Ten years after the United States’ invasion that toppled Saddam Hussein and set off a sectarian war that continues to this day, thousands of Iraqis are eligible for resettlement to the U.S. because they risked their lives to help the war effort as interpreters, cultural advisers and other support staff.
But of the legislated allotment of about 25,000 “special immigrant visas” – which offer permanent residency as a reward to Iraqis who worked with the U.S. government – just 4,669 cases have been approved since 2008, and the program is scheduled to end in September.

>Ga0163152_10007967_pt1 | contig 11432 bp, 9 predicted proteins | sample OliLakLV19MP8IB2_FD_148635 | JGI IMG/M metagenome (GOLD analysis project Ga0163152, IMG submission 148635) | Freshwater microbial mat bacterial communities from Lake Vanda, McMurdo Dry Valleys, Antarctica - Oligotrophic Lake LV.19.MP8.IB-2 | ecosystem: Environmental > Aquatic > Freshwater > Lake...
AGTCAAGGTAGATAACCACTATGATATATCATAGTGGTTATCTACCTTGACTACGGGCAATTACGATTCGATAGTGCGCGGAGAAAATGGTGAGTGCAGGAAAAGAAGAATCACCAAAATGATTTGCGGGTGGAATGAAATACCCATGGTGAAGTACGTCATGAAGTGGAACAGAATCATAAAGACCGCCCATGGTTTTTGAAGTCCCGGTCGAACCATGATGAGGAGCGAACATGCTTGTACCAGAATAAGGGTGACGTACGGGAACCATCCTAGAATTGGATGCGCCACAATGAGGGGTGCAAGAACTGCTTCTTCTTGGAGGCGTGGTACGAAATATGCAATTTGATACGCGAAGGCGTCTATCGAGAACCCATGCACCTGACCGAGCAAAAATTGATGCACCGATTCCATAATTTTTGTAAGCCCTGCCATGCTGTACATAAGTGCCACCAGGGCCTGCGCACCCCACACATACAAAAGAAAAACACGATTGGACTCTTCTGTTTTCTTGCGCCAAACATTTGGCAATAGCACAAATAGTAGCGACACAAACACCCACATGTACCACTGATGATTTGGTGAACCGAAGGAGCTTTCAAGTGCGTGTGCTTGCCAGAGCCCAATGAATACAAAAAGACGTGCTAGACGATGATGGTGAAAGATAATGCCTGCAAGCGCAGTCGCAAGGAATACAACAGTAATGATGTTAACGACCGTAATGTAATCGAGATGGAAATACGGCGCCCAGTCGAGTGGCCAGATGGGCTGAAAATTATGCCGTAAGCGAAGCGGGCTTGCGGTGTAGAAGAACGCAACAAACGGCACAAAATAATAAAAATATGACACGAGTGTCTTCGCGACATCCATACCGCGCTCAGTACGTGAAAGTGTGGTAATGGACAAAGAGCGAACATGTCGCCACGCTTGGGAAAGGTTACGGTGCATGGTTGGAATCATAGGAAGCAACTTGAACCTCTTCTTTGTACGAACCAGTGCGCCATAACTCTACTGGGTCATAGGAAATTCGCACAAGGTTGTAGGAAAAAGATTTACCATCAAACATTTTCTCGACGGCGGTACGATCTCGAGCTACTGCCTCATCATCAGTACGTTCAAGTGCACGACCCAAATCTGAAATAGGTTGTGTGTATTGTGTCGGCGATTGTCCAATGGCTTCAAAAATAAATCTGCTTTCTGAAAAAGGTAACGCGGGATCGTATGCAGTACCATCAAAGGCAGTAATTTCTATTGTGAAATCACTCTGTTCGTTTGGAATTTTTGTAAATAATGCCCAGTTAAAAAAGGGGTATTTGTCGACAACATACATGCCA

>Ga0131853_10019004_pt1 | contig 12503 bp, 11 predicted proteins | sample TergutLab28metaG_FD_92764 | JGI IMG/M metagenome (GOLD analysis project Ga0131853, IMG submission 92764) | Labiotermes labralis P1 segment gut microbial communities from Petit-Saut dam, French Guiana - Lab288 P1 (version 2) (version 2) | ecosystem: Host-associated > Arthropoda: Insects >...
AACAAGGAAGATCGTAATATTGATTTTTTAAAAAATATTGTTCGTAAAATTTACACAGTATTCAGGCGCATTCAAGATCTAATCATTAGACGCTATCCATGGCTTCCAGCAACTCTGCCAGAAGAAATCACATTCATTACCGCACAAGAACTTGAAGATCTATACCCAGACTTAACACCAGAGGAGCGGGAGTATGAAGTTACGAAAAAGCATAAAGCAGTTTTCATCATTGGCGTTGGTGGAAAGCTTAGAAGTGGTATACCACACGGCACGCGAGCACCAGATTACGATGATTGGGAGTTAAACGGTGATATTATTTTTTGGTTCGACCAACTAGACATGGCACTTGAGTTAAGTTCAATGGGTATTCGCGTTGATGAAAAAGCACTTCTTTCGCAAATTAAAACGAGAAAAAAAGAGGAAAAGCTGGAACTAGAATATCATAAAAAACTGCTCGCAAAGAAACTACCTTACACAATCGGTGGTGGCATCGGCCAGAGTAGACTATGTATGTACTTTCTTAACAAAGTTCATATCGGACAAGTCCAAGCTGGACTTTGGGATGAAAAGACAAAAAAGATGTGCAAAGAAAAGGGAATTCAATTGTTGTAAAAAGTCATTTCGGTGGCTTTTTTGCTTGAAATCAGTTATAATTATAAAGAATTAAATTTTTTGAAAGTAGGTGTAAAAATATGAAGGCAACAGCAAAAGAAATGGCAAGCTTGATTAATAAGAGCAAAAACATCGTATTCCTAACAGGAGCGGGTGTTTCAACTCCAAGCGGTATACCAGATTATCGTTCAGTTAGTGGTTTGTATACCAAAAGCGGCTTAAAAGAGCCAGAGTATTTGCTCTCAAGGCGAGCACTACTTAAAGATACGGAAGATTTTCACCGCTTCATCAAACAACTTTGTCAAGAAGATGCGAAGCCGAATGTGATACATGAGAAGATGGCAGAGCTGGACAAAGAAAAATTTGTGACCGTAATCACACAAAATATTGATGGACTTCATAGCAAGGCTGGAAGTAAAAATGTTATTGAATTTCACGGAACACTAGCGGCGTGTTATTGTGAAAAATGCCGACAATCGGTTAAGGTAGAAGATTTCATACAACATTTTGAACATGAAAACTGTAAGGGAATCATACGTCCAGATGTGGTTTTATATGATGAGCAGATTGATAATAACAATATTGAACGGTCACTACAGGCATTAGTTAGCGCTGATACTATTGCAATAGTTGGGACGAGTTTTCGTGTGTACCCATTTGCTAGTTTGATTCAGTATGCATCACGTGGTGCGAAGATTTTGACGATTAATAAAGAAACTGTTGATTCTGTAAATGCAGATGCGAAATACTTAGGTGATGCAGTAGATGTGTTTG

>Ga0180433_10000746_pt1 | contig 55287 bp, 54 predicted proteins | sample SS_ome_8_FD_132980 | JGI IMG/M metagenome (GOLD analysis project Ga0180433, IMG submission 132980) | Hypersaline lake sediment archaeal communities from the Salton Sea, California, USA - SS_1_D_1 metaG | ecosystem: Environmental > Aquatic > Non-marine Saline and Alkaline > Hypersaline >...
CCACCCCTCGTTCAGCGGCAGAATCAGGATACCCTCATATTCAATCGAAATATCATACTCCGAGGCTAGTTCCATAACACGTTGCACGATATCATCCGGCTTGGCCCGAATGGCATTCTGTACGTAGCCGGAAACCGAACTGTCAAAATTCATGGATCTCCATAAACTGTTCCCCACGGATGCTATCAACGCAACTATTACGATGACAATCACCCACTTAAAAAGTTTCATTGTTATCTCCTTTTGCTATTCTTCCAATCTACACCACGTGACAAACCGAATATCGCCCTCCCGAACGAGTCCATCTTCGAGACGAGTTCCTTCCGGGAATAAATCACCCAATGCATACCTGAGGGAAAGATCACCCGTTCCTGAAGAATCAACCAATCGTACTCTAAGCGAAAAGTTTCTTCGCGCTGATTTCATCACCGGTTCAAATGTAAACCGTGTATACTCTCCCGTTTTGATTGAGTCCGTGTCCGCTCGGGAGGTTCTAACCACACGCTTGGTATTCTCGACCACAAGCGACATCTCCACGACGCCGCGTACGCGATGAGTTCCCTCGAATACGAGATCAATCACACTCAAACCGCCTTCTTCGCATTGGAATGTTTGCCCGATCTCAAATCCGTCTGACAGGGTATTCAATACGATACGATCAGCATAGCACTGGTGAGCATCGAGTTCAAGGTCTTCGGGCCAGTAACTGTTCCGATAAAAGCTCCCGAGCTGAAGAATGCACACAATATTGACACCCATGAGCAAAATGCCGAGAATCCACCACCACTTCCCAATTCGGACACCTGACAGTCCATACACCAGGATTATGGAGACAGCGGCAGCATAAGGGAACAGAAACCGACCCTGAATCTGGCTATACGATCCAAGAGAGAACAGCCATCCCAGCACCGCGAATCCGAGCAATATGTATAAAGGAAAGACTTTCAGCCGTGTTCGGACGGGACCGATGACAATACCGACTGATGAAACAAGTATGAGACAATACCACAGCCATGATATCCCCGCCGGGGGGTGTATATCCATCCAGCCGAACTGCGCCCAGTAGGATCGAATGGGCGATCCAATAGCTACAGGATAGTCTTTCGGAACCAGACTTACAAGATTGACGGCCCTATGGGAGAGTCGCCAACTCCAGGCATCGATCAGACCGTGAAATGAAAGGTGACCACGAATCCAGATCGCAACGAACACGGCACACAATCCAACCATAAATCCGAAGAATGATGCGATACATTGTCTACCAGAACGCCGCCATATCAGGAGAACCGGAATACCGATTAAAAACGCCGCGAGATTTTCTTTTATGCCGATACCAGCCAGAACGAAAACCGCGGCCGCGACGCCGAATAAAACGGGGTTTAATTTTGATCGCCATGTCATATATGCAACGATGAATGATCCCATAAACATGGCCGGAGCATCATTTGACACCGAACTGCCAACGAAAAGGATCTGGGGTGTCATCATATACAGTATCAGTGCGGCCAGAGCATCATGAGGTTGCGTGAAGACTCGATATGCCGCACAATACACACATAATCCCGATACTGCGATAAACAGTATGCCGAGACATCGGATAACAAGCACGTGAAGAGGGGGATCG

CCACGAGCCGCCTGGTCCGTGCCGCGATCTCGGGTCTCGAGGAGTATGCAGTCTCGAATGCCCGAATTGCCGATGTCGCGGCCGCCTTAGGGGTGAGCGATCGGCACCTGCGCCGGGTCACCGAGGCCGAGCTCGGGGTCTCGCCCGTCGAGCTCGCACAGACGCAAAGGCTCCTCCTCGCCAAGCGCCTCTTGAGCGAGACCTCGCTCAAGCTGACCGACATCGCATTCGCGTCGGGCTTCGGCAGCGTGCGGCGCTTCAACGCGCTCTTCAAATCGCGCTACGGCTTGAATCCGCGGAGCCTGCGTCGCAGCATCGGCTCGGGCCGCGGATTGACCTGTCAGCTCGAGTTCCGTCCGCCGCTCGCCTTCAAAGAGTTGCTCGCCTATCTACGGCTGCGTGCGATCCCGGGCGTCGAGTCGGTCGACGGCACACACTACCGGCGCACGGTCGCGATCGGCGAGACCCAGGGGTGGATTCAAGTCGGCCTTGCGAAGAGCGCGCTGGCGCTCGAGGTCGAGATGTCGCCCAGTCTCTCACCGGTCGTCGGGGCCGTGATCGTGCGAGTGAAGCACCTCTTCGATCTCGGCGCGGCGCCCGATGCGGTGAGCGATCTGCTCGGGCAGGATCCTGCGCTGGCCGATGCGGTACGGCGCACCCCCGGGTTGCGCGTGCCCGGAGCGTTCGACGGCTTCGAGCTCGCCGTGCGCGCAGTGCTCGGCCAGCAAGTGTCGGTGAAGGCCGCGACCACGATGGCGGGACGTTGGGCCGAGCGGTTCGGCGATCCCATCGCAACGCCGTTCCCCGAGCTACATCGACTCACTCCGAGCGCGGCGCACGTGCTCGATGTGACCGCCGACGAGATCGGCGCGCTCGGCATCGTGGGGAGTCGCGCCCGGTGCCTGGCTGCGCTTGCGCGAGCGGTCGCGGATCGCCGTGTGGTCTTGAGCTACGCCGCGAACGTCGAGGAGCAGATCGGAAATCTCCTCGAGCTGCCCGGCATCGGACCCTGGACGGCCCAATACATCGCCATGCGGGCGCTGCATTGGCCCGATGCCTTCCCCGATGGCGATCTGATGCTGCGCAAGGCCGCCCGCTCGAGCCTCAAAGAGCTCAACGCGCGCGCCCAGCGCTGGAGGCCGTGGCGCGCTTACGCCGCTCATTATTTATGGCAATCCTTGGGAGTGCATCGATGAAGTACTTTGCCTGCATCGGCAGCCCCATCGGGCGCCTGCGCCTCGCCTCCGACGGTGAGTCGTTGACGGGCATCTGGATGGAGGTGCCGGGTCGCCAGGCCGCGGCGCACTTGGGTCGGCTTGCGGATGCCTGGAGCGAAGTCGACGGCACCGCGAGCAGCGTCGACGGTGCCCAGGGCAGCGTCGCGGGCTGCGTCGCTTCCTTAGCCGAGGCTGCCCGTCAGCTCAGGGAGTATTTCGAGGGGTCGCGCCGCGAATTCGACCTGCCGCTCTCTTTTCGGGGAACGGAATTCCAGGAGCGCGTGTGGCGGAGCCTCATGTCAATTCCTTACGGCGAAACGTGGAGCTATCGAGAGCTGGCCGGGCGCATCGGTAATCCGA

Advocates for the Iraqi applicants say the resettlement process for such U.S. allies has been shamefully slow and complicated, and remains an ordeal despite recent tweaks that have increased the flow of immigrants.
And the glacial bureaucracy in Washington, Iraqi applicants and their advocates say, can have disastrous consequences in Iraq, where people who worked with Americans receive death threats from Sunni and Shiite Muslim militants who still view them as “enemy
TVNL Comment: They hate us for our freedom, right? Wrong. Check the map of homeless Iraqis, ten years later, in this article. The US war criminals will never have to pay for this atrocity.